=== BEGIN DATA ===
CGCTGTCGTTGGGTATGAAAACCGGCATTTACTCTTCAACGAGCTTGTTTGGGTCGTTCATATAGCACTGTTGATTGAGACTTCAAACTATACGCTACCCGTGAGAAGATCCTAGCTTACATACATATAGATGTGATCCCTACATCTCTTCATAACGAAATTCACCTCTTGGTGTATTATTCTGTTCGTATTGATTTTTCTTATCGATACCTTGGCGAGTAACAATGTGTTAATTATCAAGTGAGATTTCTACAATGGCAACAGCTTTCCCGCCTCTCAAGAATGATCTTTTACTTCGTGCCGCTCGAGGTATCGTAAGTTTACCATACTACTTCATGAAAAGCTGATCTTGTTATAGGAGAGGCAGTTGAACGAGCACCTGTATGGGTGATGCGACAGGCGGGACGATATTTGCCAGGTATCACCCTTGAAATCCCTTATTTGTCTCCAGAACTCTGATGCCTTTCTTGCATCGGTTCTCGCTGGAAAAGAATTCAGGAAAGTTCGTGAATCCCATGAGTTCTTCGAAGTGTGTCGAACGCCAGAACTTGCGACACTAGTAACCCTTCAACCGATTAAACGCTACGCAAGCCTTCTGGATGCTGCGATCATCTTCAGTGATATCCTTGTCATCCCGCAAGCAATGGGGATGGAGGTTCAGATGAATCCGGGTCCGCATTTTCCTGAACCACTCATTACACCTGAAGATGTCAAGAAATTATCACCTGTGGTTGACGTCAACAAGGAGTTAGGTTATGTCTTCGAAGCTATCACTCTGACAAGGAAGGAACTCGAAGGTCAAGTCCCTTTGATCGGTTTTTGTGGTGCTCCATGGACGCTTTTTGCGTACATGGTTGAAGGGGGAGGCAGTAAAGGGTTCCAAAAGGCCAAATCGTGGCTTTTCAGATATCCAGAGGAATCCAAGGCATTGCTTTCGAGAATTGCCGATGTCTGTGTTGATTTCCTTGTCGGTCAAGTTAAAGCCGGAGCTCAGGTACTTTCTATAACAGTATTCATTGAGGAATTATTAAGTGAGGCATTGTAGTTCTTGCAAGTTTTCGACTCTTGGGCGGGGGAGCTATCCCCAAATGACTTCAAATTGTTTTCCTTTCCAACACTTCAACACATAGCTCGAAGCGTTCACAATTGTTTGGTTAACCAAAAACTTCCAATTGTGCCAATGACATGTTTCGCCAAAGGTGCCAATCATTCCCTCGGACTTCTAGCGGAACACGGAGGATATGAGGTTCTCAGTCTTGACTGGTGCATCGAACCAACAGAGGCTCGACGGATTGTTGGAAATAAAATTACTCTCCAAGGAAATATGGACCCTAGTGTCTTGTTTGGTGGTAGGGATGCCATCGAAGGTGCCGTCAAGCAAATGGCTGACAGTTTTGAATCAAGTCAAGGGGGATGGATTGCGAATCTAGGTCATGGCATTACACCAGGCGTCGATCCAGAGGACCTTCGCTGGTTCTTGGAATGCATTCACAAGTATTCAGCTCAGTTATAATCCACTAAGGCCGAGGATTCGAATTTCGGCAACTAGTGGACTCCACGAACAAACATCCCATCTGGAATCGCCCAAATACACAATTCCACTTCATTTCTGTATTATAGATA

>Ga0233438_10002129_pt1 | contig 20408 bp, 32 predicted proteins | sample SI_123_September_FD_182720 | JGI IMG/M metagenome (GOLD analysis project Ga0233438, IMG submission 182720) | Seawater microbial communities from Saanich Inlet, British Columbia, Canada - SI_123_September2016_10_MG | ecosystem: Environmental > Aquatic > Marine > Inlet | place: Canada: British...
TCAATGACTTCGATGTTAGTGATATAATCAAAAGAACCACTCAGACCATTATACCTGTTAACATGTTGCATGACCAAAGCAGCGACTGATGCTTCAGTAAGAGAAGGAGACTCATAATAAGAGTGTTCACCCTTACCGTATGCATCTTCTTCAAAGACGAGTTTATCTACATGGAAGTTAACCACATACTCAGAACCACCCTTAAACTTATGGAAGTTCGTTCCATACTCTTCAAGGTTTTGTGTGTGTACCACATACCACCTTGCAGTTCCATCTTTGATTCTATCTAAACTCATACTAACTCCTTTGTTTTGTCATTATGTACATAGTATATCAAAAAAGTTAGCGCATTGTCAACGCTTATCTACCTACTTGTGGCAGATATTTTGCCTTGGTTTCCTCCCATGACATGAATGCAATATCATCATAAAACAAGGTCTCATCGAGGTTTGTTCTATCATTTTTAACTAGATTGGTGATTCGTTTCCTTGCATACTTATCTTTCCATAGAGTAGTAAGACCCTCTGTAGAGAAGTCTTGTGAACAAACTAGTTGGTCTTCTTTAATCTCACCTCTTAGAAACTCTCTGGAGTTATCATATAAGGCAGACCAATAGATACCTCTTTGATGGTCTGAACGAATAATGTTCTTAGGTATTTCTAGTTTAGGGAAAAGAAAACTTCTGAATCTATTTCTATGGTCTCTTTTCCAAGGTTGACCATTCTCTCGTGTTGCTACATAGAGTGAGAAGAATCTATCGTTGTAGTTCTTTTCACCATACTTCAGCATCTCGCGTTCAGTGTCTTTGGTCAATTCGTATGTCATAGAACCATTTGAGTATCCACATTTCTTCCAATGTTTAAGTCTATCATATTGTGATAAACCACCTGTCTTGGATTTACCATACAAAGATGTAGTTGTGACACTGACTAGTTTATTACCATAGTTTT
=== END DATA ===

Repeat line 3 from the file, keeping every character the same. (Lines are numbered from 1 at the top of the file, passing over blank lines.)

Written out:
TCAATGACTTCGATGTTAGTGATATAATCAAAAGAACCACTCAGACCATTATACCTGTTAACATGTTGCATGACCAAAGCAGCGACTGATGCTTCAGTAAGAGAAGGAGACTCATAATAAGAGTGTTCACCCTTACCGTATGCATCTTCTTCAAAGACGAGTTTATCTACATGGAAGTTAACCACATACTCAGAACCACCCTTAAACTTATGGAAGTTCGTTCCATACTCTTCAAGGTTTTGTGTGTGTACCACATACCACCTTGCAGTTCCATCTTTGATTCTATCTAAACTCATACTAACTCCTTTGTTTTGTCATTATGTACATAGTATATCAAAAAAGTTAGCGCATTGTCAACGCTTATCTACCTACTTGTGGCAGATATTTTGCCTTGGTTTCCTCCCATGACATGAATGCAATATCATCATAAAACAAGGTCTCATCGAGGTTTGTTCTATCATTTTTAACTAGATTGGTGATTCGTTTCCTTGCATACTTATCTTTCCATAGAGTAGTAAGACCCTCTGTAGAGAAGTCTTGTGAACAAACTAGTTGGTCTTCTTTAATCTCACCTCTTAGAAACTCTCTGGAGTTATCATATAAGGCAGACCAATAGATACCTCTTTGATGGTCTGAACGAATAATGTTCTTAGGTATTTCTAGTTTAGGGAAAAGAAAACTTCTGAATCTATTTCTATGGTCTCTTTTCCAAGGTTGACCATTCTCTCGTGTTGCTACATAGAGTGAGAAGAATCTATCGTTGTAGTTCTTTTCACCATACTTCAGCATCTCGCGTTCAGTGTCTTTGGTCAATTCGTATGTCATAGAACCATTTGAGTATCCACATTTCTTCCAATGTTTAAGTCTATCATATTGTGATAAACCACCTGTCTTGGATTTACCATACAAAGATGTAGTTGTGACACTGACTAGTTTATTACCATAGTTTT